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On the coherence of natural climate cycles of the past 1ka in multiple proxies from central Europe, the Arctic and east Asia.
  • Michael Asten,
  • Kuan-Hui Elaine Lin,
  • Carl Otto Weiss
Michael Asten
Monash University, Melbourne Australia

Corresponding Author:michael.asten.monash@gmail.com

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Kuan-Hui Elaine Lin
National Taiwan Normal University
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Carl Otto Weiss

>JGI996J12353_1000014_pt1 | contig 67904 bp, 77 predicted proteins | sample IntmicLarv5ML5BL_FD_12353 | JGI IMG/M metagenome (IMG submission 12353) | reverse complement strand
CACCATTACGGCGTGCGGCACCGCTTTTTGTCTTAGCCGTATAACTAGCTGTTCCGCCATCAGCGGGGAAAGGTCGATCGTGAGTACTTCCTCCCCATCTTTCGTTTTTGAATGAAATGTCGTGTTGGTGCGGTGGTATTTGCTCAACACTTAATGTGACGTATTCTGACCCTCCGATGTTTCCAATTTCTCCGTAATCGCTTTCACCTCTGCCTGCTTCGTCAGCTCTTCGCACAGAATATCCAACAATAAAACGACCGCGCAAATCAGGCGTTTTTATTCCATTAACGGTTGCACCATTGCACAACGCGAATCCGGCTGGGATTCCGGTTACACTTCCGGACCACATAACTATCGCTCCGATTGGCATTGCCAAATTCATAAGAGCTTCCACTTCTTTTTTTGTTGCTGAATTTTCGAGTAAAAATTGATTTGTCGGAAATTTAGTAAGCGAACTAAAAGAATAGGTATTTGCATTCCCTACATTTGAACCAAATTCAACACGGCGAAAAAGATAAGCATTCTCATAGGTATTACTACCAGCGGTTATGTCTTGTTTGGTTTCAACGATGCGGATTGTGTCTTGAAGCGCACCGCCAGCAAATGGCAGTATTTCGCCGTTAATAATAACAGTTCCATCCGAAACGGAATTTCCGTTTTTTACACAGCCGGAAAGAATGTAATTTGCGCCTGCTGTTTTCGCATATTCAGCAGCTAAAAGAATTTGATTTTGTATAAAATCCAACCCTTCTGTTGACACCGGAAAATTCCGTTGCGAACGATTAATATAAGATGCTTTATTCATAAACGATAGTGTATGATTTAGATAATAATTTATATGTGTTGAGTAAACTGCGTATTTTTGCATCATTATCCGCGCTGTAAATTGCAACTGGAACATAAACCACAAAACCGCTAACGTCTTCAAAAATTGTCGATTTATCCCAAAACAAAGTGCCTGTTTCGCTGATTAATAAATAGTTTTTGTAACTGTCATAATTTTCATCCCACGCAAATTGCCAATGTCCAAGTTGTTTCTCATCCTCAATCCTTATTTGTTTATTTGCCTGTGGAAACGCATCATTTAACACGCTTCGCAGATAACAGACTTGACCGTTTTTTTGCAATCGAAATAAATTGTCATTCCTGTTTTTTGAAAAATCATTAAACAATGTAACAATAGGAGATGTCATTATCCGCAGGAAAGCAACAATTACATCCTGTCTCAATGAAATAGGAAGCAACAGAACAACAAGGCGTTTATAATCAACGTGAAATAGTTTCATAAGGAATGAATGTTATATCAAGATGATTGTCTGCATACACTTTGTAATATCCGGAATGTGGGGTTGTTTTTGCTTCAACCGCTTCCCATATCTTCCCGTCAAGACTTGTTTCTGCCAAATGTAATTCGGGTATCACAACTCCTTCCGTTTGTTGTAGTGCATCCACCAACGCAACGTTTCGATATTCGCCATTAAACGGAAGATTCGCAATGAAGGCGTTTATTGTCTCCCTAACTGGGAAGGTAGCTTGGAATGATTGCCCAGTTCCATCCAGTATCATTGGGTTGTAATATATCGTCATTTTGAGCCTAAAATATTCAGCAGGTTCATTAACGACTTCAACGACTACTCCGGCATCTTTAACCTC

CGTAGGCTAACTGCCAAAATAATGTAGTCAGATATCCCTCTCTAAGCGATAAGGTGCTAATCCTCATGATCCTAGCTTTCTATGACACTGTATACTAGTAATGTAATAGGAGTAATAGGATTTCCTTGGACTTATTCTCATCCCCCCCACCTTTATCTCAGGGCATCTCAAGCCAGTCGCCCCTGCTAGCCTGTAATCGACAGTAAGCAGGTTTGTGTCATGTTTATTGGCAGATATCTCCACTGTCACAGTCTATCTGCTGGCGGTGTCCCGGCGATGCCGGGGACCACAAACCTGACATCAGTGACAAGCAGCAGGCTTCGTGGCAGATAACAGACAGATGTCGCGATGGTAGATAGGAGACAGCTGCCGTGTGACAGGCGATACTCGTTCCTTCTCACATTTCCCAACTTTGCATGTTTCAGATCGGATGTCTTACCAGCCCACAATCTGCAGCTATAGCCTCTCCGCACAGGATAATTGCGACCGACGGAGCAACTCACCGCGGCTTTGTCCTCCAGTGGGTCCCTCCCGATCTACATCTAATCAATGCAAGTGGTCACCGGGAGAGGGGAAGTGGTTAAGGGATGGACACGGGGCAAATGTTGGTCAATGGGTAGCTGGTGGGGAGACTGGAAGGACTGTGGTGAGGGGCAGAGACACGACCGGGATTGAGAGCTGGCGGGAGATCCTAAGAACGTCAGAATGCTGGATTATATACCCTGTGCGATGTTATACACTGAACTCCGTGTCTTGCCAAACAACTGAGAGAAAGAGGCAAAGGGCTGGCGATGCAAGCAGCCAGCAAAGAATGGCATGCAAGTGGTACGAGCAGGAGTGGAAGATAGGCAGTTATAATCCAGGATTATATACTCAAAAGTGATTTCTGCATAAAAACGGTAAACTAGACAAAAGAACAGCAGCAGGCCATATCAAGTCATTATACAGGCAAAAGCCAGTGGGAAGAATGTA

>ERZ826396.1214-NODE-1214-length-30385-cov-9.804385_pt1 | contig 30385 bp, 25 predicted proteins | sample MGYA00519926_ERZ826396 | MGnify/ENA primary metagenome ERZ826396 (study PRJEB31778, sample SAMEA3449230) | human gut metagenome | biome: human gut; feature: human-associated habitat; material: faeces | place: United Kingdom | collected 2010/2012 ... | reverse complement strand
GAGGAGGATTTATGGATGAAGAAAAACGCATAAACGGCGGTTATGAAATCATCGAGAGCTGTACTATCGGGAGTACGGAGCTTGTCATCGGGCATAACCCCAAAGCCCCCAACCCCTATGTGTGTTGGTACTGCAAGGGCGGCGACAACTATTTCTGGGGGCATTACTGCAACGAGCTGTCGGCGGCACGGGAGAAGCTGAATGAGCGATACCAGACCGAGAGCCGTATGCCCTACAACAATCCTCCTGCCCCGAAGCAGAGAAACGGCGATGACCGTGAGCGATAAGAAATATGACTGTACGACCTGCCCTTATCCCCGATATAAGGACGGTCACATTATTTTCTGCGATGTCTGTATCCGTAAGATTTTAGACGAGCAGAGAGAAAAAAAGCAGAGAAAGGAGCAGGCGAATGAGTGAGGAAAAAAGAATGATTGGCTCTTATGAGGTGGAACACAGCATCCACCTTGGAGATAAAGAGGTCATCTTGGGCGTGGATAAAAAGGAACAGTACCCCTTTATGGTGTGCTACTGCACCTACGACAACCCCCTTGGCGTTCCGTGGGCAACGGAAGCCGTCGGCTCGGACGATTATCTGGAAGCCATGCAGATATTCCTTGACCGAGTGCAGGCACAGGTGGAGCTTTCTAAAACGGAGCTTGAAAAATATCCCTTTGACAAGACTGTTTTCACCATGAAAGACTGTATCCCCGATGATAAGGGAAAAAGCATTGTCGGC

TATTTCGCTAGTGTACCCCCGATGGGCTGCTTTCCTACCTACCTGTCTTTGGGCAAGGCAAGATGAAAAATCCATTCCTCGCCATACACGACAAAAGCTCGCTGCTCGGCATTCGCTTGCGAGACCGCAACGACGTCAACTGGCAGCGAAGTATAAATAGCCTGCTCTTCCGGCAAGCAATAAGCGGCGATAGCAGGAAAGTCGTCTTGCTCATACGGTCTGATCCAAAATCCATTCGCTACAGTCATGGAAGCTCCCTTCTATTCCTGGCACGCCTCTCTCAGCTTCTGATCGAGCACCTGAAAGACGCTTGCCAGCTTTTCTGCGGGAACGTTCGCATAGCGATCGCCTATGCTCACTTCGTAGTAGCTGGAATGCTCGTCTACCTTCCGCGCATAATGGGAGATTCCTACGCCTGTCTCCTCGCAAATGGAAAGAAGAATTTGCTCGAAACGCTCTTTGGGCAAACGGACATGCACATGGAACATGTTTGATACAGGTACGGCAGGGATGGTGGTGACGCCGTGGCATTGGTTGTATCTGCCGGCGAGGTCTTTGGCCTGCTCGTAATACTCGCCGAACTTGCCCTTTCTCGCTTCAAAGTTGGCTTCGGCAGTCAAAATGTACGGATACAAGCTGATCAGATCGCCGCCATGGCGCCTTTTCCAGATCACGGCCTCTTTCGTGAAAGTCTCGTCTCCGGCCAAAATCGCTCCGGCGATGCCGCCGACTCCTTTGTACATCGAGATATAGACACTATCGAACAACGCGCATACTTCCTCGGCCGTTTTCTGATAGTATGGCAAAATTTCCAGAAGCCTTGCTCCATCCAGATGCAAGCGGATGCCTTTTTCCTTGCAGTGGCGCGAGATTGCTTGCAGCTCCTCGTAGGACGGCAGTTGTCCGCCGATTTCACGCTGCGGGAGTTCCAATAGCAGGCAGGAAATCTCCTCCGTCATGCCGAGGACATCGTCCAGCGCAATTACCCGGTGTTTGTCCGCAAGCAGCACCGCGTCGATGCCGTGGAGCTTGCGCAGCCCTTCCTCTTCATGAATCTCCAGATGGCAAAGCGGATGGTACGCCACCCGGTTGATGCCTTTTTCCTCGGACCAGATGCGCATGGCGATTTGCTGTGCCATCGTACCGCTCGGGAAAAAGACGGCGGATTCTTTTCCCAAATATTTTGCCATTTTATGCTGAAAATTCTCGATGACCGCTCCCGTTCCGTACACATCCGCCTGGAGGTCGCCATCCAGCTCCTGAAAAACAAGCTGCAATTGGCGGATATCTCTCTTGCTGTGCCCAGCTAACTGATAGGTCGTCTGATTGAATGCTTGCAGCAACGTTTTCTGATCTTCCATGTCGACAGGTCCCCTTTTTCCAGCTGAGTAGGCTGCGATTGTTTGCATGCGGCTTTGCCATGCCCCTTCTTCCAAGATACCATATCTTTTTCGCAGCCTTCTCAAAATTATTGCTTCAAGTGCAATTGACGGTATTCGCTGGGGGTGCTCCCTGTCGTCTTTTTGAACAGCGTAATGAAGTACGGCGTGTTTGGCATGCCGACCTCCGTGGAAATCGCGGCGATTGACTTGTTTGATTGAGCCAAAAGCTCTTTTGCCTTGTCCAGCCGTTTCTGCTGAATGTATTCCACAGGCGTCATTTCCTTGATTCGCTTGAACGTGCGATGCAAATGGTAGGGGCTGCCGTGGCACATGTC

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We find evidence for multi-centennial climate cycles within the ages commonly described as the Medieval Warming Period and the Little Ice Age. We compare six proxy temperature records and find evidence for synchronicity of ~200-year cycles in the northern hemisphere. The first two data sets are (1) a reconstruction from an ice core in the Colle Gnifetti (CG) glacier on the Swiss-Italian border (Bohleber et al 2018), and (2) length records of the Great Aletsch glacier (GAG), Switzerland (Holzhauser, 2009). A third is a proxy (3) by Cabedo-Sanz et al (2016) using the biomarker IP25 in sea sediments north of Iceland, which serves as a proxy for drift ice and hence arguably for Arctic ice areal coverage. Further temperature proxies for (4) all-China (Ge et al, 2017), (5) north China and (6) central China (Wang et al, 2018) provide a distribution of coverage over the non-tropical northern hemisphere. These six regional temperature proxy data sets are also compared with the G7 global temperature reconstruction (Ludecke and Weiss, 2017). Prominent minima in temperature proxy data occur circa 1350CE (all 6 proxies), 1480-1520CE (4 proxies), 1650-1700CE (all 6 proxies) and 1800-1860CE (all 6 proxies). The last three of these are also visible in the G7 global temperature reconstruction. Over the period 1550-1949 CE the Pearson correlation coefficients for the IP25 (Arctic ice) data with the GAG and the all-China temperature proxy are 0.69 and 0.70 respectively; these high correlations in data sets from opposite sides of the globe suggest a global cause rather than regional internal variability. Since 1600CE we note that IP25 (Arctic ice) and the CG temperature proxy lag the glacier record by 17 and 10 years respectively; that lag is counterintuitive and may reflect precipitation variations in the Alps preceding the temperature drop, or it may be attributable to uncertainties in age dating between the data sets. Power spectral analysis shows the dominant centennial periods in the data sets are centered at 180, 240 and 500 which (within dating uncertainties) may relate to the ~160 year Jose cycle, the 208-year de Vries cycle and possible 350 and 500 year cycles previously recognized in solar activity via study of terrestrial cosmogenic isotopes. The consistency between the spectral maxima of temperature proxies studied here and spectral maxima of cosmogenic isotopes, supports the hypothesis of some association of these cycles with an “astronomical clock”, although the mechanism of possible forcing remains a subject for further study.